A House Divided

A House Divided

“And if a house is divided against itself, that house will not be able to stand.” Mk 3: 25

“If we could first know where we are and whither we are tending, we could better judge what to do and how to do it.” These words from Abraham Lincoln serve as a healthy reminder for those who seek to predict the future of our great nation. He delivered these words on the steps of the Illinois State Capitol shortly after accepting the Republican Party’s nomination to run for the U.S. Senate.

His opponent, incumbent Democratic U.S. Senator, Stephen A. Douglas, believed in the rights of new territories to determine their own stance regarding slavery. He thought this path would allow northern anti-slavery states to peacefully coexist with southern slavery states. Abraham Lincoln vehemently disagreed and put those feelings into words,

“A house divided against itself cannot stand. I believe this government cannot endure, permanently, half slave and half free. I do not expect the Union to be dissolved – I do not expect the house to fall – but I do expect it will cease to be divided.”

Lincoln failed to defeat Douglas in that race, but two years later was elected President of the United States of America. His election prompted seven southern states to immediately form the Confederate States of America. Then, just one month into office, the Confederate States launched an attack on Fort Sumter and the Civil War began. Now we look back at Lincoln’s words not as insight, but prophecy.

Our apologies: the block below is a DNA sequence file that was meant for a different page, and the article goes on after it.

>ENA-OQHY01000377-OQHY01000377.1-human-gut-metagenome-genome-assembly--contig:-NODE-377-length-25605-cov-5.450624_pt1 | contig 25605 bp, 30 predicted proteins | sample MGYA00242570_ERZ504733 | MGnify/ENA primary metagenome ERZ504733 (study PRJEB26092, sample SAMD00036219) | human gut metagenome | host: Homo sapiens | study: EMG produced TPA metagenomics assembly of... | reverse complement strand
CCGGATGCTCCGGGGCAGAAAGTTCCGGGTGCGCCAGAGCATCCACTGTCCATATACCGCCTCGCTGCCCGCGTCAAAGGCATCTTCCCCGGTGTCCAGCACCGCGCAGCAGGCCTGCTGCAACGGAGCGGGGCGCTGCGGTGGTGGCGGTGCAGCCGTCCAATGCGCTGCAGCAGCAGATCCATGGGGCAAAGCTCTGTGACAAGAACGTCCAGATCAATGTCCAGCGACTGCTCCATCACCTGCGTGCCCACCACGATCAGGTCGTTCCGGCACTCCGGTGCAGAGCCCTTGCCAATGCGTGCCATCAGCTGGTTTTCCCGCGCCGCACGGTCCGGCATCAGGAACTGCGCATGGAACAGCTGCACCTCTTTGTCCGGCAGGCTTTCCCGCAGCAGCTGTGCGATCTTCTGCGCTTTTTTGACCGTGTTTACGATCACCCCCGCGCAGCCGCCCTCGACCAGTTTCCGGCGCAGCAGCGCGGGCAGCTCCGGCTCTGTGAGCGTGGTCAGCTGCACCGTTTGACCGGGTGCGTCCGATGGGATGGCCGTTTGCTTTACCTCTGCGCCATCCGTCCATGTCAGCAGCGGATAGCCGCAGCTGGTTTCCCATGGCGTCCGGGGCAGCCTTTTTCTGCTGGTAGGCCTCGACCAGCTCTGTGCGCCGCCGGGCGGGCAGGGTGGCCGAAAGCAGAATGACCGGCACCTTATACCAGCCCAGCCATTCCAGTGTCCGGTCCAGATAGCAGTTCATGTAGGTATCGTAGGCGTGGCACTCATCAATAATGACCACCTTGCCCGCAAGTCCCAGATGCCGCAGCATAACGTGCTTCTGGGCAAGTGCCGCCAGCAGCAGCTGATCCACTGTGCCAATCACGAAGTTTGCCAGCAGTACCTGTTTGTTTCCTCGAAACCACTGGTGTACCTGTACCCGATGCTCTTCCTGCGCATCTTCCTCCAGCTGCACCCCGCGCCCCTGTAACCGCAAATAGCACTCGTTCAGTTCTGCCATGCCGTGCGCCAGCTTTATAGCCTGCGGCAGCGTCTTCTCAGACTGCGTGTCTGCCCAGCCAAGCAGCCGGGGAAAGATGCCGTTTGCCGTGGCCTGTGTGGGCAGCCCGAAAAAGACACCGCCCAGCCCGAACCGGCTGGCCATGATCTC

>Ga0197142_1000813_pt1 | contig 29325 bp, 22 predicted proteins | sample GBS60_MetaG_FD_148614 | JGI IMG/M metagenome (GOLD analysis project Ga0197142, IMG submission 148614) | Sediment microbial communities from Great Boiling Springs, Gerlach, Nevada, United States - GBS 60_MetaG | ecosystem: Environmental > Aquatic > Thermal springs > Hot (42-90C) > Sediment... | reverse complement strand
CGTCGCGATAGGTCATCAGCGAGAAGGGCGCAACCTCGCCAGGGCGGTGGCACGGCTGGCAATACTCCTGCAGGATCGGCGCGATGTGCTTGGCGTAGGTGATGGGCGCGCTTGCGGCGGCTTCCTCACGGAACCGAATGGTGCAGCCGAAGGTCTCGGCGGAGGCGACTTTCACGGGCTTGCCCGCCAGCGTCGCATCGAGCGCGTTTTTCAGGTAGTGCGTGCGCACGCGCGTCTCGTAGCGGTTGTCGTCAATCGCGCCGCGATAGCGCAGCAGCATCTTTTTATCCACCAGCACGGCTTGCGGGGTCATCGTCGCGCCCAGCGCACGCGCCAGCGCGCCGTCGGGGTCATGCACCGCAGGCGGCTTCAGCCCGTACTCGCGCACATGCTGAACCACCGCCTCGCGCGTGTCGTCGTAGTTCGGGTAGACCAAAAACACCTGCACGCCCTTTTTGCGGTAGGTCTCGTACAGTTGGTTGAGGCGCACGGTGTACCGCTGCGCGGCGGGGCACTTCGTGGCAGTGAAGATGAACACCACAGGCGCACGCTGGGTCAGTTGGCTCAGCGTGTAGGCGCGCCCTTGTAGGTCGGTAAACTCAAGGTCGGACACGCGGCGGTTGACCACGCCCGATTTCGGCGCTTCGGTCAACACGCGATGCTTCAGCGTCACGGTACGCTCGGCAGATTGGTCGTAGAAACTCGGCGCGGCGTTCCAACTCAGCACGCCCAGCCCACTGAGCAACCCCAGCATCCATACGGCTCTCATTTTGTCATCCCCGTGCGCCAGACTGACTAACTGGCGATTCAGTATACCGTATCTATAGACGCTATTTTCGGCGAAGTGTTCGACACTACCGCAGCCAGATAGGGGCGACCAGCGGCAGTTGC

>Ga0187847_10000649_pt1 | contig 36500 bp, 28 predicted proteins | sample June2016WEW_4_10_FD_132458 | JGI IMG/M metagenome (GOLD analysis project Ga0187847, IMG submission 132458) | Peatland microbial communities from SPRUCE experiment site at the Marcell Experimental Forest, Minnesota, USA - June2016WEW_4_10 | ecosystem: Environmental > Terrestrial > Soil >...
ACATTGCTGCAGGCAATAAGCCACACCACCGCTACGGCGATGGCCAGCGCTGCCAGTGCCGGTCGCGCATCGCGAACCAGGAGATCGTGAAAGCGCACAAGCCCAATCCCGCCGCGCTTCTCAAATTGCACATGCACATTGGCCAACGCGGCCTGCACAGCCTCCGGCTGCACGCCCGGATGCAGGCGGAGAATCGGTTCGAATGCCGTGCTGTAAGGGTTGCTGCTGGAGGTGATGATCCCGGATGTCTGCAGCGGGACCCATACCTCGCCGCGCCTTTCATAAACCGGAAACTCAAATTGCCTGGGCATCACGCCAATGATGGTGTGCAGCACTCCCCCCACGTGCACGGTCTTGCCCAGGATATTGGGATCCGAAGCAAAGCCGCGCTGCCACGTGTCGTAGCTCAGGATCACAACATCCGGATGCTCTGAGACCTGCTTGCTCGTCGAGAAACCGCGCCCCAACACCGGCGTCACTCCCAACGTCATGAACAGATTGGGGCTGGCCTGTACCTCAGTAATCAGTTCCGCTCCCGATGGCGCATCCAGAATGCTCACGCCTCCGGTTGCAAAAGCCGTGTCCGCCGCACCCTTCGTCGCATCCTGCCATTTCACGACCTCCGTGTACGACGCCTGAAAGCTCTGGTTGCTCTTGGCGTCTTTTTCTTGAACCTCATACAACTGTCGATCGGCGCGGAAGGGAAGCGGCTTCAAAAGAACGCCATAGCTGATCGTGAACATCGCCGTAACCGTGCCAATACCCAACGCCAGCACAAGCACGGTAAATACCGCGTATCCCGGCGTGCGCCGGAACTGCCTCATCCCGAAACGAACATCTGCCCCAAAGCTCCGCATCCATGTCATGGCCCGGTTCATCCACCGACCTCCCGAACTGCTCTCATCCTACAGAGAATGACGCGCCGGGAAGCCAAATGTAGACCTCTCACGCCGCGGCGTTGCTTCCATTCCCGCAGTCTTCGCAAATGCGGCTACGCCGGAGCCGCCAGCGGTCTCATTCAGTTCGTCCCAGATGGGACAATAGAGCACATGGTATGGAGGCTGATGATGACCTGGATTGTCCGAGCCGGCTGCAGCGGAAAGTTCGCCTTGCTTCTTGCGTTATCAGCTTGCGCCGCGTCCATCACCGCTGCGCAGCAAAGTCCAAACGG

When Lincoln delivered these words he was not the most religious man. Matter of fact, he often ridiculed religion until later in life when his faith became more enduring. Yet, no matter what he said publicly, this speech reveals his true self. Lincoln knew his Bible and quoted it often. More importantly, he believed something was deeper at work in the world than political opinion and human interaction.

Our nation was formed on the principle of divided opinions being argued out for the common good of the people within this nation. No one party, nor one person knows fully the outcome of any decision made. We are given to each other to be a community and being a community is hard work. A divided nation cannot stand, but in the power of the Holy Spirit, it cannot be dissolved either.

Click to read: Mark 3: 22-30

Click to read Abraham Lincoln’s speech

Reflection Questions:

  • When has an opinion of yours turned out to be completely wrong? Or, a decision you made did not work out they way you intended?
  • What could have prevented this from happening?
  • What does it take for communities to remain strong?
  • How does the Holy Spirit shape your view of your neighbor?

Photo Courtesy of unsplash.com and Peter Hershey

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